Metal-on-metal bearings have been established in total hip replacements but, more recently, have been developed with modifications for artificial discs. The significance of these modifications is not known. In this study, analytical tools were used to predict the effects of cup depth, clearance, motion, and load on wear of metal-on-metal artificial lumbar discs. Then, laboratory wear simulators were developed. The first series of wear simulations determined the effects of the differences between artificial hips and discs on wear by comparing the effects of motion, load, and cup design; the second compared the effects of metallurgy and cup design; and the third compared the effects of different motion and load profiles on wear of two designs of discs. From the analytical tools, the larger maximum contact pressure, lower lubrication, and smaller cross-path angles predicted more wear for metal-on-metal discs compared to hips; however, the smaller sliding distance predicted less wear. The majority of analyses predicted more wear of artificial discs than hips, emphasizing the importance of considering the effects of dimensional and biomechanical differences on wear. From the first series of wear simulations, decreasing the magnitudes of motion and load from hip to lumbar spine increased the wear; changing the phasing of motion from hip to lumbar spine reduced the wear; and decreasing the cup depth from artificial hip to disc increased the wear. The overall increase in wear supported the predictions from the analytical tools that artificial discs wear more than hips. From the second series of wear simulations, changing the carbon content of the ball from low to high, eliminating the anteroposterior keels, and decreasing the initial clearance reduced the wear; removing the surgical notch further reduced the wear. These reductions in wear emphasized the importance of considering the effects of individual design variables on wear. In the third series of wear simulations, changing the motion and load profile from gait to high-motion activities increased the wear for both artificial discs; however, the effect on the ball-to-cup wear ratios was different for each design, emphasizing the importance of considering the effects of the testing profile in wear simulations.... operated by different individuals: ac Mitutoyo CMM with a 2-mm ruby stylus and QUALSTAR software ac Mitutoyo CMM with an 0.5-mm stylus and M Cosmos software ac Zeiss Contourecord ac Mitutoyo FormTracer CS-3000 with a 4I¼m 60Ad conicalanbsp;...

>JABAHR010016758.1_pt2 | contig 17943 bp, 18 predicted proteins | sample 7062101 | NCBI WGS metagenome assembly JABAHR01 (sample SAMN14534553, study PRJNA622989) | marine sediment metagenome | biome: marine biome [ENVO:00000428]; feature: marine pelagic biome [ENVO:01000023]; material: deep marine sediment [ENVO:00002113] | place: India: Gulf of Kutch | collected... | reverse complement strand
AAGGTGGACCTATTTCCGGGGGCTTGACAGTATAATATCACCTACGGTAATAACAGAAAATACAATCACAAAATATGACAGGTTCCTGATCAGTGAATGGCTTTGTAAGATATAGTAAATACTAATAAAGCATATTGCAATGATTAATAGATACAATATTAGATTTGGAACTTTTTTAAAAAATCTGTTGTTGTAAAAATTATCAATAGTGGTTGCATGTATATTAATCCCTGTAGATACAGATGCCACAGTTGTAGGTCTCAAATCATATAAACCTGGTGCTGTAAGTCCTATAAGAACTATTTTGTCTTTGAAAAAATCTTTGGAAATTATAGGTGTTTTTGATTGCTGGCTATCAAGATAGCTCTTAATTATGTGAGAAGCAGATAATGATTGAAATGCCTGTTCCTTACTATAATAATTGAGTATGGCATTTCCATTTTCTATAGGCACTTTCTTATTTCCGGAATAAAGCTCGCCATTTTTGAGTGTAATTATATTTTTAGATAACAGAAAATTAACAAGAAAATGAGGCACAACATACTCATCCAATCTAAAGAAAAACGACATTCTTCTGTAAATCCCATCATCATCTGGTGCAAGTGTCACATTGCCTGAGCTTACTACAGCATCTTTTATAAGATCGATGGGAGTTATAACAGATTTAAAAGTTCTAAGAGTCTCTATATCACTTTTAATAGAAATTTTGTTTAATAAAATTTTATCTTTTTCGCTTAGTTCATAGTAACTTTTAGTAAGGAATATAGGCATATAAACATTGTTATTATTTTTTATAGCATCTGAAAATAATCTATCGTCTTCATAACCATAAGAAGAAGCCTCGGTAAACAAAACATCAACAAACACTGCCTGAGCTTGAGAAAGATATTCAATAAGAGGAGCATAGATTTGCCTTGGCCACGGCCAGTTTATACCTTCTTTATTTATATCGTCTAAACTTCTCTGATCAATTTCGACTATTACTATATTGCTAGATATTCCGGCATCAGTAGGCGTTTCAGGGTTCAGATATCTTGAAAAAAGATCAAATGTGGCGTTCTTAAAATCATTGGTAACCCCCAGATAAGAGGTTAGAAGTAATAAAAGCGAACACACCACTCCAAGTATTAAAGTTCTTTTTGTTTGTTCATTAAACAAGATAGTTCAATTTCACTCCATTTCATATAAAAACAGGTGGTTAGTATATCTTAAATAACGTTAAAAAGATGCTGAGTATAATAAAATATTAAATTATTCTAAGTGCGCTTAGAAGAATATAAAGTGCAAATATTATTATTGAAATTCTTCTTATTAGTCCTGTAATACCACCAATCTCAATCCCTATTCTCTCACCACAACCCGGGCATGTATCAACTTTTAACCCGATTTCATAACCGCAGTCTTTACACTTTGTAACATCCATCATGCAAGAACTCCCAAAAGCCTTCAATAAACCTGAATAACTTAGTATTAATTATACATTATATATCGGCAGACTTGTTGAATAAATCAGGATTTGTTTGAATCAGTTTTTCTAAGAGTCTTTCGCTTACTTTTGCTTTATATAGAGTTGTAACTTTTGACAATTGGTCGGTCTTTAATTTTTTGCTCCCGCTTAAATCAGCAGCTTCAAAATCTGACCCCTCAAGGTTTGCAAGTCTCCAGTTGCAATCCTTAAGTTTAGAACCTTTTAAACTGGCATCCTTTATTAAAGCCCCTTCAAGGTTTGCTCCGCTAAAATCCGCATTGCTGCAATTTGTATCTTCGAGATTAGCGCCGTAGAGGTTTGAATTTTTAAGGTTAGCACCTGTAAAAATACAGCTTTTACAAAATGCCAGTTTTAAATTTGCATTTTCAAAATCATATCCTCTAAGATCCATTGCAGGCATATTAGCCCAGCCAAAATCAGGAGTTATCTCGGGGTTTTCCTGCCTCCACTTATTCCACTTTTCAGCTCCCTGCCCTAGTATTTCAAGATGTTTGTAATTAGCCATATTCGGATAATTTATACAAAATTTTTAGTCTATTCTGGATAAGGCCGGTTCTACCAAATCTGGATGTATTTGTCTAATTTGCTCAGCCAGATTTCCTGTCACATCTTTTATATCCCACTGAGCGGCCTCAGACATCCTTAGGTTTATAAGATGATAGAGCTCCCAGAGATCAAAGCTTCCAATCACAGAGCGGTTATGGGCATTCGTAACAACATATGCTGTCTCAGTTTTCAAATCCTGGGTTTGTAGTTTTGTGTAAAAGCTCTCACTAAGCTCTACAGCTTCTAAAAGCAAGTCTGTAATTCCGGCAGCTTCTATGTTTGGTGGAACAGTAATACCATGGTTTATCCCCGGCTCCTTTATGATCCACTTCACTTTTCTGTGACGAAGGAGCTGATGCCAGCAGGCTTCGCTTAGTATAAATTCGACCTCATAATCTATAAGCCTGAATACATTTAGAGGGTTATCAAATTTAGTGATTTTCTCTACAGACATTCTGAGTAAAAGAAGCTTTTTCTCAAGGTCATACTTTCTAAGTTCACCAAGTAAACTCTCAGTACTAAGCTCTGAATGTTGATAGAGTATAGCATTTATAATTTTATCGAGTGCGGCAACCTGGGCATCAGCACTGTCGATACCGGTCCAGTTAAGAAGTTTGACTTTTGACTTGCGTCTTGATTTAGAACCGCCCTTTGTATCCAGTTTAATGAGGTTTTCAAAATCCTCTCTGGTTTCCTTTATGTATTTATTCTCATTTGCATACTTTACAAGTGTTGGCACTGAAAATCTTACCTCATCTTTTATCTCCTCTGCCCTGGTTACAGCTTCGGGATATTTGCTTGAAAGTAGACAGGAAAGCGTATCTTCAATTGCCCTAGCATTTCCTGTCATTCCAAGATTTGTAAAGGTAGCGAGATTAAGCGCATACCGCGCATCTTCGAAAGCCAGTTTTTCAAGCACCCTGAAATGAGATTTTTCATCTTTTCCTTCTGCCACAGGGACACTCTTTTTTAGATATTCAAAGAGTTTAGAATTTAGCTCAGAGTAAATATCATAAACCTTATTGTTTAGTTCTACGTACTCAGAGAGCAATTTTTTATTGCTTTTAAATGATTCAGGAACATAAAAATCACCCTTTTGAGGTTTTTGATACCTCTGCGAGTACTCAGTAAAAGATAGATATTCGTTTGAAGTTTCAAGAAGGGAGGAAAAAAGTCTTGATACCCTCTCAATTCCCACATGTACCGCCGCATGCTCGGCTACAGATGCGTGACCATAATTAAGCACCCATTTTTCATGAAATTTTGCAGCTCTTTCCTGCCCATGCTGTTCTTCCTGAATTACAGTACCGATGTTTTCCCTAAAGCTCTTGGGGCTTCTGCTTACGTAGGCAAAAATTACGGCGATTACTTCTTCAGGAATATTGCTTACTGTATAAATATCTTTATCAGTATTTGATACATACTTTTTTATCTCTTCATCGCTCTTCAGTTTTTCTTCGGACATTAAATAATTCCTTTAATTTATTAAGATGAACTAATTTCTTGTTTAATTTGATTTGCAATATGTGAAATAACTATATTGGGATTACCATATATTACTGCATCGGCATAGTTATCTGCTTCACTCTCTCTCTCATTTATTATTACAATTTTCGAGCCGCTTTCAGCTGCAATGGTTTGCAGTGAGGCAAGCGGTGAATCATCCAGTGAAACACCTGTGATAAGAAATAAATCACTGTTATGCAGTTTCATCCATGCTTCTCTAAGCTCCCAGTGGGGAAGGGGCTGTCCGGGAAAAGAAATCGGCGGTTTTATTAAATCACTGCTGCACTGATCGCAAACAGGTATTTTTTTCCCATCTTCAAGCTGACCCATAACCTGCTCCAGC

|Title||:||Wear of Metal-on-metal Artificial Discs for the Lumbar Spine|
|Author||:||Jessica Lynn Lee|
|Publisher||:||ProQuest - 2007|